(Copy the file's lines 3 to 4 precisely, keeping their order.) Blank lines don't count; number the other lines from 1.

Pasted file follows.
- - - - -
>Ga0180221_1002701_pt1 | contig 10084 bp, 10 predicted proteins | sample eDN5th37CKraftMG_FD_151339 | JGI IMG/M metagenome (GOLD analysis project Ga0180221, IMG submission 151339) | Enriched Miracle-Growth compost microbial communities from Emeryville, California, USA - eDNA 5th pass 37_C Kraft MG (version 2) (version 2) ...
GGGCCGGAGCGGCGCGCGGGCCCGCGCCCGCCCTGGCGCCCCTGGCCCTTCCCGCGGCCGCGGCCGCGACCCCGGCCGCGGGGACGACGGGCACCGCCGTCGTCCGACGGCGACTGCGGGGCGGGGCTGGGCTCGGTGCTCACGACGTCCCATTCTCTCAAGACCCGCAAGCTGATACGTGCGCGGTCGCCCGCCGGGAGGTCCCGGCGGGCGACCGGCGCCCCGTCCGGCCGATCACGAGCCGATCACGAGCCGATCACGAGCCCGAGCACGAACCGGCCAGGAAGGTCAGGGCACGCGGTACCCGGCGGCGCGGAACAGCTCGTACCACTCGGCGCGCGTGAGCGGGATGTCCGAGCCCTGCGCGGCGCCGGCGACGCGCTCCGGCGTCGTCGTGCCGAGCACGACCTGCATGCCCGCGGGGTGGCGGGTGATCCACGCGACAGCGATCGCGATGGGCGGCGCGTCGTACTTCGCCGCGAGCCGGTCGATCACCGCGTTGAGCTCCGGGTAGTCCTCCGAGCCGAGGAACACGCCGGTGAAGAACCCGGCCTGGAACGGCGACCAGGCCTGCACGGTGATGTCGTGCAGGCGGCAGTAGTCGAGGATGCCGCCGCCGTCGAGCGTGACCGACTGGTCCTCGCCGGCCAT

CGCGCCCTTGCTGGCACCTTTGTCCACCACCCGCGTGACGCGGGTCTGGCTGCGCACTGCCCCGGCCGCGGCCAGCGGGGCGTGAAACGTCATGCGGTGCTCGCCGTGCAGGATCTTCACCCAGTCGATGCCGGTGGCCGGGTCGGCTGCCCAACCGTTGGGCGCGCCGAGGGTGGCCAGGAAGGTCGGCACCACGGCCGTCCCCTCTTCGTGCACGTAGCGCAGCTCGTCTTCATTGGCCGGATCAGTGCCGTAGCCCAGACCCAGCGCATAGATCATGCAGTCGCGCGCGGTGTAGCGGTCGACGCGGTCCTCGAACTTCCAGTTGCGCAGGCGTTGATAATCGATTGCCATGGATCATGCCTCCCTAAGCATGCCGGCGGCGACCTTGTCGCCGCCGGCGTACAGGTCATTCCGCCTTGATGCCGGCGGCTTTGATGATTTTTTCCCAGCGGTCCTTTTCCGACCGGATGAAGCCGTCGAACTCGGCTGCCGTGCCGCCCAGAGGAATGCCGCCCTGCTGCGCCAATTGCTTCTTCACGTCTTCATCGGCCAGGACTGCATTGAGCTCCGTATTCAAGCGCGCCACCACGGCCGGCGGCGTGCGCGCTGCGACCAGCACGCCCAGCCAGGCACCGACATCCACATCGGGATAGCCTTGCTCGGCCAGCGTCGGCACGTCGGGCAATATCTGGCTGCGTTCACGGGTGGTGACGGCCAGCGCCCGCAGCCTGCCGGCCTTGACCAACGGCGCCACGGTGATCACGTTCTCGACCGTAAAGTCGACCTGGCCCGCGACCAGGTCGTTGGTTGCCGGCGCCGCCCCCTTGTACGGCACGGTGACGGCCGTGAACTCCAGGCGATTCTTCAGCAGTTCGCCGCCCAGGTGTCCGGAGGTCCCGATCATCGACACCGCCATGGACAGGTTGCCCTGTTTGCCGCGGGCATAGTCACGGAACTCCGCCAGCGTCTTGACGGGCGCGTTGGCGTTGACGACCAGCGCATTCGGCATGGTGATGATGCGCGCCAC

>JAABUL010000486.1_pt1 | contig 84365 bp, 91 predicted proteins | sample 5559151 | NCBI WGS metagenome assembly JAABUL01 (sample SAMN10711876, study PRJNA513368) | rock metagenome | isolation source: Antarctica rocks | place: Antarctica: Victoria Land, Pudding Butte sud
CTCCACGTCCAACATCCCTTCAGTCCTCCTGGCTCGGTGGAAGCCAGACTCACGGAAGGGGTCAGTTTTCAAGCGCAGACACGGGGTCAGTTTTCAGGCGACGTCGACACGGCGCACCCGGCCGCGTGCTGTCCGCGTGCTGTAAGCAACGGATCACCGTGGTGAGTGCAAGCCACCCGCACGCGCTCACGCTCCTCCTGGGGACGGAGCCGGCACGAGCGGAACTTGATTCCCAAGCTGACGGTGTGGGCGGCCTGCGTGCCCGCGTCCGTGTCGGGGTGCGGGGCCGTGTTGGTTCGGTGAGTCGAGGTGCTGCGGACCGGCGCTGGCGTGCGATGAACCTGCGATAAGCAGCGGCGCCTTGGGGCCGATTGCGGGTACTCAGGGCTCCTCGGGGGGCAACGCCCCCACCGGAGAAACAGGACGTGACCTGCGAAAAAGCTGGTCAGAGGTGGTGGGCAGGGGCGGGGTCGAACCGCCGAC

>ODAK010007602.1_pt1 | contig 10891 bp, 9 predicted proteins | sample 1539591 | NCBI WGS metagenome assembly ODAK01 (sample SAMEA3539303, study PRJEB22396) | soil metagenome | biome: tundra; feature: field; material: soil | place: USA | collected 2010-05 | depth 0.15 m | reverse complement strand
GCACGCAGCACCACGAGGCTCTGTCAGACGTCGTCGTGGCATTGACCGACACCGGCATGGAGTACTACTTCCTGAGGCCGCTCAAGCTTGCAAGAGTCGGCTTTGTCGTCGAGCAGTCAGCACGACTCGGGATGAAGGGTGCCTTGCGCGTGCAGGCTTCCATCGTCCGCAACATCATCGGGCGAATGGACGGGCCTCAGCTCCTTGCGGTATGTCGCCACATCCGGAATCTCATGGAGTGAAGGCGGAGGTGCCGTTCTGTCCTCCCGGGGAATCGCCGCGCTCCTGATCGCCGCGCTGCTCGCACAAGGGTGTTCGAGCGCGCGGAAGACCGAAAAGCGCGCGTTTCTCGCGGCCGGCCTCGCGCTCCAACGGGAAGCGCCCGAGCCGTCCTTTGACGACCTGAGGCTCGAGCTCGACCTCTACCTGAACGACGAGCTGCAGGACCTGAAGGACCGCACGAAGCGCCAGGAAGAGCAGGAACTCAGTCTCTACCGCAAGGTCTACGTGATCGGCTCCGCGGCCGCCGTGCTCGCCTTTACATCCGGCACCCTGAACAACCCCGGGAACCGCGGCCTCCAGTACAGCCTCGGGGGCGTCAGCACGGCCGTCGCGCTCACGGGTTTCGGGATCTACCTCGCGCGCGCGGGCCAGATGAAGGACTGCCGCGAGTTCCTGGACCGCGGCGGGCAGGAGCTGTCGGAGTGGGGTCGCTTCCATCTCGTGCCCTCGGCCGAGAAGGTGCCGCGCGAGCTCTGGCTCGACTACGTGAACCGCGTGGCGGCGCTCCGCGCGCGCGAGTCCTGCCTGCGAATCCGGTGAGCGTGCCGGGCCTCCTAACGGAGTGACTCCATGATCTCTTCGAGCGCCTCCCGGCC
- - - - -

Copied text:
CGCGCCCTTGCTGGCACCTTTGTCCACCACCCGCGTGACGCGGGTCTGGCTGCGCACTGCCCCGGCCGCGGCCAGCGGGGCGTGAAACGTCATGCGGTGCTCGCCGTGCAGGATCTTCACCCAGTCGATGCCGGTGGCCGGGTCGGCTGCCCAACCGTTGGGCGCGCCGAGGGTGGCCAGGAAGGTCGGCACCACGGCCGTCCCCTCTTCGTGCACGTAGCGCAGCTCGTCTTCATTGGCCGGATCAGTGCCGTAGCCCAGACCCAGCGCATAGATCATGCAGTCGCGCGCGGTGTAGCGGTCGACGCGGTCCTCGAACTTCCAGTTGCGCAGGCGTTGATAATCGATTGCCATGGATCATGCCTCCCTAAGCATGCCGGCGGCGACCTTGTCGCCGCCGGCGTACAGGTCATTCCGCCTTGATGCCGGCGGCTTTGATGATTTTTTCCCAGCGGTCCTTTTCCGACCGGATGAAGCCGTCGAACTCGGCTGCCGTGCCGCCCAGAGGAATGCCGCCCTGCTGCGCCAATTGCTTCTTCACGTCTTCATCGGCCAGGACTGCATTGAGCTCCGTATTCAAGCGCGCCACCACGGCCGGCGGCGTGCGCGCTGCGACCAGCACGCCCAGCCAGGCACCGACATCCACATCGGGATAGCCTTGCTCGGCCAGCGTCGGCACGTCGGGCAATATCTGGCTGCGTTCACGGGTGGTGACGGCCAGCGCCCGCAGCCTGCCGGCCTTGACCAACGGCGCCACGGTGATCACGTTCTCGACCGTAAAGTCGACCTGGCCCGCGACCAGGTCGTTGGTTGCCGGCGCCGCCCCCTTGTACGGCACGGTGACGGCCGTGAACTCCAGGCGATTCTTCAGCAGTTCGCCGCCCAGGTGTCCGGAGGTCCCGATCATCGACACCGCCATGGACAGGTTGCCCTGTTTGCCGCGGGCATAGTCACGGAACTCCGCCAGCGTCTTGACGGGCGCGTTGGCGTTGACGACCAGCGCATTCGGCATGGTGATGATGCGCGCCAC

>JAABUL010000486.1_pt1 | contig 84365 bp, 91 predicted proteins | sample 5559151 | NCBI WGS metagenome assembly JAABUL01 (sample SAMN10711876, study PRJNA513368) | rock metagenome | isolation source: Antarctica rocks | place: Antarctica: Victoria Land, Pudding Butte sud